I can’t with this ??? SOUND ON ?

A post shared by @ fuzzybastard on Dec 25, 2018 at 3:30pm PST

Many people see a dog with a wagging tail and immediately think the dog is friendly and ready to play. Not so fast. While many times, yes, a friendly dog will be wagging his tail, it’s important to look at the context of the tail wagging and know a little about dog communication before you can assume. Here are some tips: 

Tail Wagging 

Happy Tail 

A dog that is in a safe situation will wag excitedly in a variety of speeds and in a neutral, loose position (sometimes even in a circle!). He might even add a little hip waggle into it as well. You should know your dog well enough to determine when this is a happy, excited wag. But if you meet a strange dog, even if he’s wagging his tail, still ask the owner if it’s okay to approach. 

Aggressive Tail 

If a dog is feeling aggressive, he might hold his tail vertically and wag. This is not a “nice to meet you” wag. This is definitely a dog who is not feeling friendly and you should steer clear.  High tails expose a dog’s anal glands which carry a scent for marking and in this position, he definitely wants you to know who’s boss. 

Insecure Tail 

A dog who is feeling trepidation about meeting a new dog or person may slightly wag his tail to show he’s feeling a bit nervous. Proceed with caution, here, with your own dog or if you are meeting someone else’s.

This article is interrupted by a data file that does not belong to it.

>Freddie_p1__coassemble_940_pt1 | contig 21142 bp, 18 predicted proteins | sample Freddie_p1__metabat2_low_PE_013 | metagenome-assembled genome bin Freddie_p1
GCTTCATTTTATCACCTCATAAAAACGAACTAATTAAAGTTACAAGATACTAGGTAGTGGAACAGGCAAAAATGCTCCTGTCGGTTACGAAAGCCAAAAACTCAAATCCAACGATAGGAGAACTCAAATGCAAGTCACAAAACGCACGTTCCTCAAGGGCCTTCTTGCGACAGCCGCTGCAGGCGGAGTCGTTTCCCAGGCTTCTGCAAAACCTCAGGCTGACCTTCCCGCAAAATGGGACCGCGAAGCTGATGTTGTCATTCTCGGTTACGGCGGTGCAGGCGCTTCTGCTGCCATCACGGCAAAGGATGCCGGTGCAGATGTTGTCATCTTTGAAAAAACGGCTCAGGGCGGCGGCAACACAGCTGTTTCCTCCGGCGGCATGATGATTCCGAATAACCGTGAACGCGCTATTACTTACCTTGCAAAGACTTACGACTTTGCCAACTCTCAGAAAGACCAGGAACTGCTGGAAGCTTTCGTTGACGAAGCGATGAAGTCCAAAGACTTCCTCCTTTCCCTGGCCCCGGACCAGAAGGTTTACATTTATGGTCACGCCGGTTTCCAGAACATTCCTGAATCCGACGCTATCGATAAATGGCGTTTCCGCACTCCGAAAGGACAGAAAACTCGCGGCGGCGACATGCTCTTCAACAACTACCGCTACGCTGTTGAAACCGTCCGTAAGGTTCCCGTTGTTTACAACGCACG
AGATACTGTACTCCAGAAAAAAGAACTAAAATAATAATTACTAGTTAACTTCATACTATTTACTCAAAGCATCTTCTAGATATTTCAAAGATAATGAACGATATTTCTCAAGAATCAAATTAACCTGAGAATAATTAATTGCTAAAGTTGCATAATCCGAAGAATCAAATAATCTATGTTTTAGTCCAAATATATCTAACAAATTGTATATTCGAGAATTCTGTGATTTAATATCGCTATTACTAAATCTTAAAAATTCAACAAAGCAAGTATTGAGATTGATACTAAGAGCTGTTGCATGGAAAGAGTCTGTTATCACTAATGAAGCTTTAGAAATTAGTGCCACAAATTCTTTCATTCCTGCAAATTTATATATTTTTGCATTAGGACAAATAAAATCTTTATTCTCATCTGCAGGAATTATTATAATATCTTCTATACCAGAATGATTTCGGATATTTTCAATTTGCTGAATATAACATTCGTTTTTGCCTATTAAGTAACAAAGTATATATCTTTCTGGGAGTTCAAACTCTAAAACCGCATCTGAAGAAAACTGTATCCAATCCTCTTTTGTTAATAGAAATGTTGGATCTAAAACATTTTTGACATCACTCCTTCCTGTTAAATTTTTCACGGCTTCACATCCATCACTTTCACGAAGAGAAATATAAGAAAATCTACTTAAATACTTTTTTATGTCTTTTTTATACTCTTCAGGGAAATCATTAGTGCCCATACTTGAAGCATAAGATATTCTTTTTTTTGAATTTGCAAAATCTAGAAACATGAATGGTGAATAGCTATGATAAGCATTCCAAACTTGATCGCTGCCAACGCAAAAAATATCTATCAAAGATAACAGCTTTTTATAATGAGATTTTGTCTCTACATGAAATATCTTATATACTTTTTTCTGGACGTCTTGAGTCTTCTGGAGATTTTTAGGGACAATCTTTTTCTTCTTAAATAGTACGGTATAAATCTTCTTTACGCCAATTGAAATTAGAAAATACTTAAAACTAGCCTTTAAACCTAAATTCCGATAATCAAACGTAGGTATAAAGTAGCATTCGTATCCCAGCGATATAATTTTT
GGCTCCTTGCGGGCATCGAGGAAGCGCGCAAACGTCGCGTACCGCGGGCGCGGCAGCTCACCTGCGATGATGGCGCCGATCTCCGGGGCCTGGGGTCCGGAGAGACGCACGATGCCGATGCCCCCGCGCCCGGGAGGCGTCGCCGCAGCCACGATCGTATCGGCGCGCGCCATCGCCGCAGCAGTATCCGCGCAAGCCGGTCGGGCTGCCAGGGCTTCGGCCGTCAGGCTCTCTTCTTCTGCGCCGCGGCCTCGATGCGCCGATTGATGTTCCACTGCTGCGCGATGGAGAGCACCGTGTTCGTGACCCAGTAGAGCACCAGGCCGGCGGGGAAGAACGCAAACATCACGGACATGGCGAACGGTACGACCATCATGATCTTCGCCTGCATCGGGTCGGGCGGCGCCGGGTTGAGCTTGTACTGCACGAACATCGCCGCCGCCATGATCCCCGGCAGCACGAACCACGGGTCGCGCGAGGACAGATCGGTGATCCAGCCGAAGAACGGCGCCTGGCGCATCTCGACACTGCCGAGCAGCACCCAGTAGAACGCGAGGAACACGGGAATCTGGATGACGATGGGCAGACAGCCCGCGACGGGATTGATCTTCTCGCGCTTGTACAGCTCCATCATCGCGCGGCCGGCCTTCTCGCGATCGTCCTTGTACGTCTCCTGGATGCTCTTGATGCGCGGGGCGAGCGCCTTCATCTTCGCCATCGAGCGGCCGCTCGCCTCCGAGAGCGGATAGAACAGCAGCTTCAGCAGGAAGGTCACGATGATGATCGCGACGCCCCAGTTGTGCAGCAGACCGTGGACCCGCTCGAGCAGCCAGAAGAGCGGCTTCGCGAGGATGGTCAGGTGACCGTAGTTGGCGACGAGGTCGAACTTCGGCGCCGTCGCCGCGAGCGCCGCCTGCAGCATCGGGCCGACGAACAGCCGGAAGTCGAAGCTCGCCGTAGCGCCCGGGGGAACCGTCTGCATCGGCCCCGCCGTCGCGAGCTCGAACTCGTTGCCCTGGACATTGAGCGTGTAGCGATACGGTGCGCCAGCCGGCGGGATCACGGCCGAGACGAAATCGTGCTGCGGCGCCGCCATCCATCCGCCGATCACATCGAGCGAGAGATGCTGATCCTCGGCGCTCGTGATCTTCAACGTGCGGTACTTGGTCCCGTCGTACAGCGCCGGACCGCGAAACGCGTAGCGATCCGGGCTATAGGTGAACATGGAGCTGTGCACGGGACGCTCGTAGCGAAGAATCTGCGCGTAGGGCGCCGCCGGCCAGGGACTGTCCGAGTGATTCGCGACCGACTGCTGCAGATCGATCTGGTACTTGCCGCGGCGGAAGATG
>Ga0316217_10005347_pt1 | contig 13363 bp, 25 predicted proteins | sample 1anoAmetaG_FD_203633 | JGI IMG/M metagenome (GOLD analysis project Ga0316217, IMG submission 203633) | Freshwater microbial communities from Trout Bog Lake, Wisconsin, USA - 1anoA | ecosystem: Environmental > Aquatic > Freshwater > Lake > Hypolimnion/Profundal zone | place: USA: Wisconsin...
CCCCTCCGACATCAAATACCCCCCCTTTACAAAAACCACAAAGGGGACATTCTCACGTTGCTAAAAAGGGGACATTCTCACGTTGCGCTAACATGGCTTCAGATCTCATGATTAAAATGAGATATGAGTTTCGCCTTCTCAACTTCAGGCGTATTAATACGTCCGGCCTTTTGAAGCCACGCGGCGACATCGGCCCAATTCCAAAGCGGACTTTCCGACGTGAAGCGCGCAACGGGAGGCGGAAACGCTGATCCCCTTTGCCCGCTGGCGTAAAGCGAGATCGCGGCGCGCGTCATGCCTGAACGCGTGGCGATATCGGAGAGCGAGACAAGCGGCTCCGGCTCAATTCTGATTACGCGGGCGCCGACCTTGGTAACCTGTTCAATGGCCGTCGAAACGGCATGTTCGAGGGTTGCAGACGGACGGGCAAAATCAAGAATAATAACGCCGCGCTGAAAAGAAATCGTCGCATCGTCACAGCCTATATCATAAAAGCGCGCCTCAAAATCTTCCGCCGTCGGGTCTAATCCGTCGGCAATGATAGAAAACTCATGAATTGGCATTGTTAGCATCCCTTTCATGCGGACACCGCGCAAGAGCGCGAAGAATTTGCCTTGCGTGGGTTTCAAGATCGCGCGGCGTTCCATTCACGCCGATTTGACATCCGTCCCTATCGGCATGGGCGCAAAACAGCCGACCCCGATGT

Other Types of Tail Communication 

Alert Tail 

When dogs are alert, their tail is up and so are their ears.

Not Sure But Ready For it Tail 

If a dog is wagging his tail but suddenly stops and “freezes” he’s communicating that he may not like what’s going on anymore and is trying to send a message without being aggressive. 

Curious Tail 

A curious dog will typically hold his tail straight out. 

Submissive Tail 

A dog saying, “I don’t want any trouble” will hold his tail low and, depending on how scared or anxious he is, tuck it under his legs, also masking his scent-marking anal glands. 

Some breeds might be harder to read, like pugs, whose tails are always curled up. And, some dogs don’t have tails! In these cases you need to pay attention closely to the situation and look for other cues like a dog’s body stance, for example. 

Understanding a dog’s body language is important for all dog owners because it helps give a clue into what your pup is thinking. Remember, though, that all dogs are individuals and it’s important to know your own dog. Practice caution with other people’s dogs and keep an eye out for clues!

Happy tail deciphering!